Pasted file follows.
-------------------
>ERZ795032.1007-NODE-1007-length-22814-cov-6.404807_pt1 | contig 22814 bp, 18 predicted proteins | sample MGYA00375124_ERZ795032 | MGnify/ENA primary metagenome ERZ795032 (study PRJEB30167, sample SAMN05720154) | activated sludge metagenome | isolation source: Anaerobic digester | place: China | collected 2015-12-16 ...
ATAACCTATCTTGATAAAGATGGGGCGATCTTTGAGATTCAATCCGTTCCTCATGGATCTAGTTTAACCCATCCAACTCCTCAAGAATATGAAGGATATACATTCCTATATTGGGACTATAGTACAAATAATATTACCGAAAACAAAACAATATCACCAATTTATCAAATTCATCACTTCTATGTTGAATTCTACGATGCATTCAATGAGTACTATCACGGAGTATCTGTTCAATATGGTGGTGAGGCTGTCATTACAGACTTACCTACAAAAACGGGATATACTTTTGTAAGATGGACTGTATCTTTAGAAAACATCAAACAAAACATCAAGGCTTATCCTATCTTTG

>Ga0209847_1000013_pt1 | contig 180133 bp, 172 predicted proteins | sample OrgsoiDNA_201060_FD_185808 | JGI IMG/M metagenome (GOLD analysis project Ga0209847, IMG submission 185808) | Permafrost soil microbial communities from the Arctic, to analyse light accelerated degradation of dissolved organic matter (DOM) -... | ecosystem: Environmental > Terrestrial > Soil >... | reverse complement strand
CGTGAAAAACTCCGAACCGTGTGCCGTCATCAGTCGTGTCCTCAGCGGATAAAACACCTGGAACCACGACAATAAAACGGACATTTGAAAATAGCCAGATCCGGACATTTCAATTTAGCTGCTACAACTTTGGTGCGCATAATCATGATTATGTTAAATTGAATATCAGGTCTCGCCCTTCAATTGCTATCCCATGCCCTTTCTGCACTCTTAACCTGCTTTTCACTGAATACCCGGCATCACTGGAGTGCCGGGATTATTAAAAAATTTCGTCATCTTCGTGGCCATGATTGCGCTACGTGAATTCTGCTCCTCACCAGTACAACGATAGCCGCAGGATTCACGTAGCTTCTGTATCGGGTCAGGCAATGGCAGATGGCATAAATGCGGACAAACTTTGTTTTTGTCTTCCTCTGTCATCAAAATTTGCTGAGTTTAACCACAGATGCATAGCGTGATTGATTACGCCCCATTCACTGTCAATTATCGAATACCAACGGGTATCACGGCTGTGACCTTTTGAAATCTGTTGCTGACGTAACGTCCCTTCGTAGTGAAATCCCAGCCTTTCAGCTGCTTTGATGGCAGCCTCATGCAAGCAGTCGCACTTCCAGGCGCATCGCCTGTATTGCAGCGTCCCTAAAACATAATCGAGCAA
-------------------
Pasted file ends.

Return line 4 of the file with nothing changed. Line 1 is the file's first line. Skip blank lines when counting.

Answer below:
CGTGAAAAACTCCGAACCGTGTGCCGTCATCAGTCGTGTCCTCAGCGGATAAAACACCTGGAACCACGACAATAAAACGGACATTTGAAAATAGCCAGATCCGGACATTTCAATTTAGCTGCTACAACTTTGGTGCGCATAATCATGATTATGTTAAATTGAATATCAGGTCTCGCCCTTCAATTGCTATCCCATGCCCTTTCTGCACTCTTAACCTGCTTTTCACTGAATACCCGGCATCACTGGAGTGCCGGGATTATTAAAAAATTTCGTCATCTTCGTGGCCATGATTGCGCTACGTGAATTCTGCTCCTCACCAGTACAACGATAGCCGCAGGATTCACGTAGCTTCTGTATCGGGTCAGGCAATGGCAGATGGCATAAATGCGGACAAACTTTGTTTTTGTCTTCCTCTGTCATCAAAATTTGCTGAGTTTAACCACAGATGCATAGCGTGATTGATTACGCCCCATTCACTGTCAATTATCGAATACCAACGGGTATCACGGCTGTGACCTTTTGAAATCTGTTGCTGACGTAACGTCCCTTCGTAGTGAAATCCCAGCCTTTCAGCTGCTTTGATGGCAGCCTCATGCAAGCAGTCGCACTTCCAGGCGCATCGCCTGTATTGCAGCGTCCCTAAAACATAATCGAGCAA